In our experience, the most successful leaders, are those who are committed to changing the culture of their organisation – we have seen that inclusive leaders are those who create the right environment for their diverse individuals to thrive in, an element which is crucial to land long-lasting change. Engaging the right person will ensure transformation teams don’t get stuck fighting the traditional hierarchies. It will open roads towards enhanced agile maturity and will promote the credibility of the transformation.
2. Define your transformation vision to guide, drive and cascade change
A successful agile transformation depends on a clear vision of the required cultural shift, target operating model and route to success. Such a vision provides clarity over the desired outcomes and the consistency needed to scale, and allows teams the autonomy to deliver.
It’s critical to co-create the vision with executive leadership, using working groups or other collaborative approaches. This is particularly important in the context of large financial services organisations where it can be challenging to align the vast landscape of senior leaders behind a united definition of transformation.
Be careful not to confuse your vision by adopting frameworks that don’t align with it. You can gain clarity over how to move forward and accelerate delivery by adopting pre-existing frameworks, but the link to your organisation’s needs must be clear. So, it’s often best to blend existing standard approaches with bespoke delivery methods.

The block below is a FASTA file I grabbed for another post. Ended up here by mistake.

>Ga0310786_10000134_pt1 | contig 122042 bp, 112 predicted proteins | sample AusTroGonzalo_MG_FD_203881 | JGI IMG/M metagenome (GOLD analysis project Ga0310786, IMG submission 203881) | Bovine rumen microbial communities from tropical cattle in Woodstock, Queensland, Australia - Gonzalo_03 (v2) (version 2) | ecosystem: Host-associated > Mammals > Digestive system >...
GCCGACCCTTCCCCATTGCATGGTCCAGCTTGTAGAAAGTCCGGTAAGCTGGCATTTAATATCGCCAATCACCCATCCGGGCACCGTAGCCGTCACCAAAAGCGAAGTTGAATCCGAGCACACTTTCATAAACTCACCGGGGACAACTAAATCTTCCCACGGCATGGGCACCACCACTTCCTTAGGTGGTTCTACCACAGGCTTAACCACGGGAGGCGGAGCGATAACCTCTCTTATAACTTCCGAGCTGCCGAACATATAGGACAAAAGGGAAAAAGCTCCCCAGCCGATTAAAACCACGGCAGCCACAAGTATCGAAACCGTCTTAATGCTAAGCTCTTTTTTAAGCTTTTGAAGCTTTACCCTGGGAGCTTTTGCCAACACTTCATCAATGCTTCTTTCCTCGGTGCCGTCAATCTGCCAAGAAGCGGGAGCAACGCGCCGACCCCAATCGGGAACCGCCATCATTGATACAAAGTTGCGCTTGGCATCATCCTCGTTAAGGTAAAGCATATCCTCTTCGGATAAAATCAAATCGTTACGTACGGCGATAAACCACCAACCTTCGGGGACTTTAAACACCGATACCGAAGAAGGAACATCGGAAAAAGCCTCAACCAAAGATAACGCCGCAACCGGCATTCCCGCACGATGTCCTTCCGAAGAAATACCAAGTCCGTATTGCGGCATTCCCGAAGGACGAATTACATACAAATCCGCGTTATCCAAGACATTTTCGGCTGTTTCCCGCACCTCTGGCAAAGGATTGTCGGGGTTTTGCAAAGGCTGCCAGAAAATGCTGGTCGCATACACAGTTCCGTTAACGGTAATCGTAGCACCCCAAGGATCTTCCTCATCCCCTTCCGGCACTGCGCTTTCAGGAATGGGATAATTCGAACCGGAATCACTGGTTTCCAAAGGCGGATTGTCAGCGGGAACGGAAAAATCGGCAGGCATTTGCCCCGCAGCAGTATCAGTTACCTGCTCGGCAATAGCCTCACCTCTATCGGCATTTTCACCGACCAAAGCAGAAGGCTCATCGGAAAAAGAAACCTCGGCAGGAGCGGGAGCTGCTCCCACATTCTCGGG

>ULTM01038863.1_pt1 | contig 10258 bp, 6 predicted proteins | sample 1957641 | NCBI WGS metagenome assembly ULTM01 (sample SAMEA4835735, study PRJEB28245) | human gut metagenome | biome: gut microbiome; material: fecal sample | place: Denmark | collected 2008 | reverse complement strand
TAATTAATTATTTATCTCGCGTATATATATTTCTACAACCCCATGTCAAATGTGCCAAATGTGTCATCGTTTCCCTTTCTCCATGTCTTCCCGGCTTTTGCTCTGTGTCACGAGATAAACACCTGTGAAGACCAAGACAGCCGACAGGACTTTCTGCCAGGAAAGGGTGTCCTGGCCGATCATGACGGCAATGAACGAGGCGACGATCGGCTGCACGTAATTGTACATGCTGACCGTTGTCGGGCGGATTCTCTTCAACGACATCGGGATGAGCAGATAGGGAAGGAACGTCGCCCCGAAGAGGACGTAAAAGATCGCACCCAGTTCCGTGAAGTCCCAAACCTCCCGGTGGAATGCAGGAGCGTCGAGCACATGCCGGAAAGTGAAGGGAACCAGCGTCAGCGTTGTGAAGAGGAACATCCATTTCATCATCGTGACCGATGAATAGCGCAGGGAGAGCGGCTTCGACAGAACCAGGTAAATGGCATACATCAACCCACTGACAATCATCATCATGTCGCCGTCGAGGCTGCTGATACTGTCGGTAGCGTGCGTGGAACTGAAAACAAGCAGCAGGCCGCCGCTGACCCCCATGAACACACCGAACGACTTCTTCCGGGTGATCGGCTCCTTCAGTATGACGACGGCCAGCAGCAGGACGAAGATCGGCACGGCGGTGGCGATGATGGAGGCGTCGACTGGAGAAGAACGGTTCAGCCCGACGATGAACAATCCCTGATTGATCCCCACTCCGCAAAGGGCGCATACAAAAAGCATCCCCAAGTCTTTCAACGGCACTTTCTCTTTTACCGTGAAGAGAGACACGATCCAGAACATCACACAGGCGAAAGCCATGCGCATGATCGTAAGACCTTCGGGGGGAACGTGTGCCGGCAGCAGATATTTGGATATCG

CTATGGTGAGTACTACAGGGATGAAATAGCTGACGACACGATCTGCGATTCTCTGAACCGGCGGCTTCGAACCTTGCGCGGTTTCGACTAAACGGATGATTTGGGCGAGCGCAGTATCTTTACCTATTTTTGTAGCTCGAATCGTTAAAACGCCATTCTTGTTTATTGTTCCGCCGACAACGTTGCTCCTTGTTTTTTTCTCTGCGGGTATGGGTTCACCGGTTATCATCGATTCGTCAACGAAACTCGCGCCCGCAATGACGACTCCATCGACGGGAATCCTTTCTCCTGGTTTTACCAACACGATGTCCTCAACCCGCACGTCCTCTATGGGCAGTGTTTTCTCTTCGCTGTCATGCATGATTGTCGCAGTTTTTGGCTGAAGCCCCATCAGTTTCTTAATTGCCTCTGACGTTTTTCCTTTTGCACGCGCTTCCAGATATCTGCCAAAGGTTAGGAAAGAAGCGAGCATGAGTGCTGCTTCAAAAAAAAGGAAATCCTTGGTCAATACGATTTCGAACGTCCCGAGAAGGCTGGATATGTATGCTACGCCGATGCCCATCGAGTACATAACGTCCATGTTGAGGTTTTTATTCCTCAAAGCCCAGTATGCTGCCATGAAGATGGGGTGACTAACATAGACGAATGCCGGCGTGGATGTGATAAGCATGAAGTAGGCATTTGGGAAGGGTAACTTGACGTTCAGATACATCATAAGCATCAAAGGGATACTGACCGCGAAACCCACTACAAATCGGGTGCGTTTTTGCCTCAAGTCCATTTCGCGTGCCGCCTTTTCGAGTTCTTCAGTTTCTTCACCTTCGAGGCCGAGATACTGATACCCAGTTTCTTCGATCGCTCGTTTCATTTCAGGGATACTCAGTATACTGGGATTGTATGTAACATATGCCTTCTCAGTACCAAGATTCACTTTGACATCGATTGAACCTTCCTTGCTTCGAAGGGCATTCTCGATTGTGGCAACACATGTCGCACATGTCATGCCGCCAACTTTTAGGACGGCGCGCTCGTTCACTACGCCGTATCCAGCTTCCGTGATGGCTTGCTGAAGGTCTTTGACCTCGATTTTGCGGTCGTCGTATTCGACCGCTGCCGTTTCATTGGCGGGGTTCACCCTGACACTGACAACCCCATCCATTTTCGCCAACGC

In a well-known large, international bank which is making wide-ranging improvements in organisational agility, the changes being made are all underpinned by and aligned explicitly to PA's five core dimensions of organisational agility, with each of these giving rise to a more specific set of design principles and practices. These were agreed by a cross-functional working group that was sponsored by the COO, which meant that the transformation leadership proceeded with a set of core and common beliefs, applicable to both Business and Technology.
3. Expect complexity, and organise your team to navigate it
Experience with large, complex agile transformations has taught us how important it is to set up your transformation team with the right behaviours and ways of working. In practical terms, this means ensuring the transformation teams work in the agile way they’re advocating in the rest of the organisation. The team should deliver iteratively, pivoting easily to address external challenges and blockers while showing progress and continuously improving. And there should be empowered owners for key transformation initiatives who can prioritise effectively and take responsibility for decision making.